Targeted Gold Nanoparticles Enable Molecular CT Imaging of Cancer

Department of Chemistry, University of Michigan, Ann Arbor, USA.
Nano Letters (Impact Factor: 12.94). 01/2009; 8(12):4593-6. DOI: 10.1021/nl8029114
Source: PubMed

ABSTRACT X-ray based computed tomography (CT) is among the most convenient imaging/diagnostic tools in hospitals today in terms of availability, efficiency, and cost. However, in contrast to magnetic resonance imaging (MRI) and various nuclear medicine imaging modalities, CT is not considered a molecular imaging modality since targeted and molecularly specific contrast agents have not yet been developed. Here we describe a targeted molecular imaging platform that enables, for the first time, cancer detection at the cellular and molecular level with standard clinical CT. The method is based on gold nanoprobes that selectively and sensitively target tumor selective antigens while inducing distinct contrast in CT imaging (increased X-ray attenuation). We present an in vitro proof of principle demonstration for head and neck cancer, showing that the attenuation coefficient for the molecularly targeted cells is over 5 times higher than for identical but untargeted cancer cells or for normal cells. We expect this novel imaging tool to lead to significant improvements in cancer therapy due to earlier detection, accurate staging, and microtumor identification.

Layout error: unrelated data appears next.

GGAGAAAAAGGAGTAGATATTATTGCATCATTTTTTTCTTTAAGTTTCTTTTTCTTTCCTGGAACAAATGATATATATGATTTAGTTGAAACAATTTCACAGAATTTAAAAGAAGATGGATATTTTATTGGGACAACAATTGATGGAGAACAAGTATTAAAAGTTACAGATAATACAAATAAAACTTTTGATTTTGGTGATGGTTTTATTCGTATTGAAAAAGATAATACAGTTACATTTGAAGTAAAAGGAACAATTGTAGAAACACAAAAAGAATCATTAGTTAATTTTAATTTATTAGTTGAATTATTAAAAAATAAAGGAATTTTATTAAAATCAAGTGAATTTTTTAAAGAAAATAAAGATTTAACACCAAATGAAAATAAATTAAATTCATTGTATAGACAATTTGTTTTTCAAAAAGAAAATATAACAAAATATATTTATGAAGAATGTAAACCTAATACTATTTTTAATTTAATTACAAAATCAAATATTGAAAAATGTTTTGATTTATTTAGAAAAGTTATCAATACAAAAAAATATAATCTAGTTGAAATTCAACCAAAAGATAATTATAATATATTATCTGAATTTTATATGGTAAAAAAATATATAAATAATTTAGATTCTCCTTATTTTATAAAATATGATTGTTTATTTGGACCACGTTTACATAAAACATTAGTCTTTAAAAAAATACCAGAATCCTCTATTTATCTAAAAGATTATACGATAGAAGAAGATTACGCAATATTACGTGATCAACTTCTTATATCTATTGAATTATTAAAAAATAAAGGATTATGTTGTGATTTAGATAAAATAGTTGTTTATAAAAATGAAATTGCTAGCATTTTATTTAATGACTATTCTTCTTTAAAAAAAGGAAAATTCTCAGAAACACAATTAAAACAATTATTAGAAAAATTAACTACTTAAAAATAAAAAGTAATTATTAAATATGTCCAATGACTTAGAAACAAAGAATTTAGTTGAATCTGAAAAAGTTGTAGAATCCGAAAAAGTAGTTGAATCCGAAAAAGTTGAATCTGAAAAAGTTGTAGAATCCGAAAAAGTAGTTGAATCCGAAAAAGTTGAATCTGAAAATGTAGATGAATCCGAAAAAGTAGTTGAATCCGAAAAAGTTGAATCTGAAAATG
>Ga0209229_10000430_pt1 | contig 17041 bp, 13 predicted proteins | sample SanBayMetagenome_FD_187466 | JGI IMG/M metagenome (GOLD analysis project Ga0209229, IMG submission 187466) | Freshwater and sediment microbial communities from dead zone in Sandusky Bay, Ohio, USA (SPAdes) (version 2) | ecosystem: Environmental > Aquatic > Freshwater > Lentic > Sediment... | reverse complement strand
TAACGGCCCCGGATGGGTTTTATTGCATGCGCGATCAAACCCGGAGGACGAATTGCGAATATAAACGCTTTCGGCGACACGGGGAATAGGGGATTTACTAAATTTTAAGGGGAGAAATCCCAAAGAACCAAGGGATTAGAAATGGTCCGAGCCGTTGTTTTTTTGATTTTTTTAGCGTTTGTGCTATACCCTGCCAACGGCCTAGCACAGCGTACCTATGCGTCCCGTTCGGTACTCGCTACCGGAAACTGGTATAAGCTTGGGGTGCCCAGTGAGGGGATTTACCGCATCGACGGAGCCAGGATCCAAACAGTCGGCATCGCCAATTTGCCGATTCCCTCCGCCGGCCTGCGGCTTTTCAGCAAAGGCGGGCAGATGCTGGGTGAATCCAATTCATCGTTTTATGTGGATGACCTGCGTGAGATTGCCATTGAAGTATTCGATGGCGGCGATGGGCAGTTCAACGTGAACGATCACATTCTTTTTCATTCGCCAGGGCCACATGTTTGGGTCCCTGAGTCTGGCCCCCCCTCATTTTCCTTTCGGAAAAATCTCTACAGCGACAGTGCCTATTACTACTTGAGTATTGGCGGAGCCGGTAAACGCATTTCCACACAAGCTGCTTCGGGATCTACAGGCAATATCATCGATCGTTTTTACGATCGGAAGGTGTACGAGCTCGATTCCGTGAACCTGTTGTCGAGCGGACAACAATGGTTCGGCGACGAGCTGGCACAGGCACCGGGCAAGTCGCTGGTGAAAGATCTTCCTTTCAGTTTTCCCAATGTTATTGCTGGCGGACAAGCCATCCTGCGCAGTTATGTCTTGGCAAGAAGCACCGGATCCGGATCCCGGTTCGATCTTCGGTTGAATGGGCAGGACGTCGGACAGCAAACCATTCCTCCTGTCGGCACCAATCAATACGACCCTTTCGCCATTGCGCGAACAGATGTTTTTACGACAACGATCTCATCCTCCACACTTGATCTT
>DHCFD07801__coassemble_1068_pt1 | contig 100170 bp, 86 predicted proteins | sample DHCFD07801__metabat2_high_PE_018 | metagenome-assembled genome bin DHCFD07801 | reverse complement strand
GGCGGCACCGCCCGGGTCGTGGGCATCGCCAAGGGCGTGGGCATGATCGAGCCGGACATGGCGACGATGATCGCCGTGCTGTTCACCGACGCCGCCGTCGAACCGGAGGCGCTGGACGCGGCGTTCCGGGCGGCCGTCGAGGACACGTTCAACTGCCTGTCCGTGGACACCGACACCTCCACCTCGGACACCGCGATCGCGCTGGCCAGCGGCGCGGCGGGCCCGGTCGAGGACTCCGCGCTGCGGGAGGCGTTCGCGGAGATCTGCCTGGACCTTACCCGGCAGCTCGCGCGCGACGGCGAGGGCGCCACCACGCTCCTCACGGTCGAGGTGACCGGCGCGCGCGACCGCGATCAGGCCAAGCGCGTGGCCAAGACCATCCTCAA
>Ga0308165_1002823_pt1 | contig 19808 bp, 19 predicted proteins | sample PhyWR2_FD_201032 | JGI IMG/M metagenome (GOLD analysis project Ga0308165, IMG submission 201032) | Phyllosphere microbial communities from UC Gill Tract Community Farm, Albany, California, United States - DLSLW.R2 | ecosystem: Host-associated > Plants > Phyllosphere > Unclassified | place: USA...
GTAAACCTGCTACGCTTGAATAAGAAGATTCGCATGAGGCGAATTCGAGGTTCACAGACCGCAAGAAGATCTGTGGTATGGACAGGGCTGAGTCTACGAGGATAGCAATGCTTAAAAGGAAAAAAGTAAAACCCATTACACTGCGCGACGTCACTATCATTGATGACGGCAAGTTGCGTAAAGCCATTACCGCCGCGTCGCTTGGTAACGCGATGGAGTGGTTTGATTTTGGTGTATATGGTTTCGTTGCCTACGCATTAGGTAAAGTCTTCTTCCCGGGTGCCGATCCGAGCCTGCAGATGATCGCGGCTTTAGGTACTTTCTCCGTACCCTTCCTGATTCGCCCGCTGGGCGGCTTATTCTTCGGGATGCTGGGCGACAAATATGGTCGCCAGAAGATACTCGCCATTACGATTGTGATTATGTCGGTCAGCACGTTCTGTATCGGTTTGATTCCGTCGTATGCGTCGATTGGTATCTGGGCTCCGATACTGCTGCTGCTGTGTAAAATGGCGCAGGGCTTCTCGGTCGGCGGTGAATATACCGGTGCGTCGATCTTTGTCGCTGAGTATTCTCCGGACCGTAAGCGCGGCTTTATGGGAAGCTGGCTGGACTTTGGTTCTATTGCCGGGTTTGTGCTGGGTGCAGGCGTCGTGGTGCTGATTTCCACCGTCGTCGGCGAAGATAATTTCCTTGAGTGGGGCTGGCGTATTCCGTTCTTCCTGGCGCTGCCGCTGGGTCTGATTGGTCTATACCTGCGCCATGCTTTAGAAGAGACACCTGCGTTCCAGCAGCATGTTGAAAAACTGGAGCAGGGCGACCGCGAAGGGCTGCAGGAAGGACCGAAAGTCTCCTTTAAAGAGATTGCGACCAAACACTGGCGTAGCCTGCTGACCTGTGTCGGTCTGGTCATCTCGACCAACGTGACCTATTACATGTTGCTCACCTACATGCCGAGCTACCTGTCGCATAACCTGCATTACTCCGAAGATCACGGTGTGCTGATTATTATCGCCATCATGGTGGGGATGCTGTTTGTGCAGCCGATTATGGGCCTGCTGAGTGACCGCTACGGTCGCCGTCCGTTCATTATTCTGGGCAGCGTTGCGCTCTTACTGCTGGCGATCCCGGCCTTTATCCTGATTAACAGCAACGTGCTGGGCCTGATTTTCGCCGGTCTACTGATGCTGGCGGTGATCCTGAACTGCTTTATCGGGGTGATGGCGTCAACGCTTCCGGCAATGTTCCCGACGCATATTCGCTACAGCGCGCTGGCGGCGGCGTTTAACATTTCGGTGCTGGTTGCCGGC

• Source
    [Show abstract] [Hide abstract]
    ABSTRACT: Methoxy PEGylated nanoparticles (mPEG-NPs) are increasingly used for cancer imaging and therapy. Here we describe a general and simple approach to confer tumor tropism to any mPEG-NP. We demonstrate this approach with humanized bispecific antibodies (BsAbs) that can bind to both mPEG molecules on mPEG-NPs and to EGFR or HER2 molecules overexpressed on the surface of cancer cells. Simple mixing of BsAbs with mPEG-NPs can mediate preferential binding of diverse mPEG-NPs to cancer cells that overexpress EGFR or HER2 under physiological conditions and significantly increase cancer cell killing by liposomal doxorubicin to EGFR(+) and HER2(+) cancer cells. BsAbs modification also enhanced accumulation of fluorescence-labeled NPs and significantly increased the anticancer activity of drug-loaded NPs to antigen-positive human tumors in a mouse model. Anti-mPEG BsAbs offer a simple one-step method to confer tumor specificity to mPEG-NPs for enhanced tumor accumulation and improved therapeutic efficacy.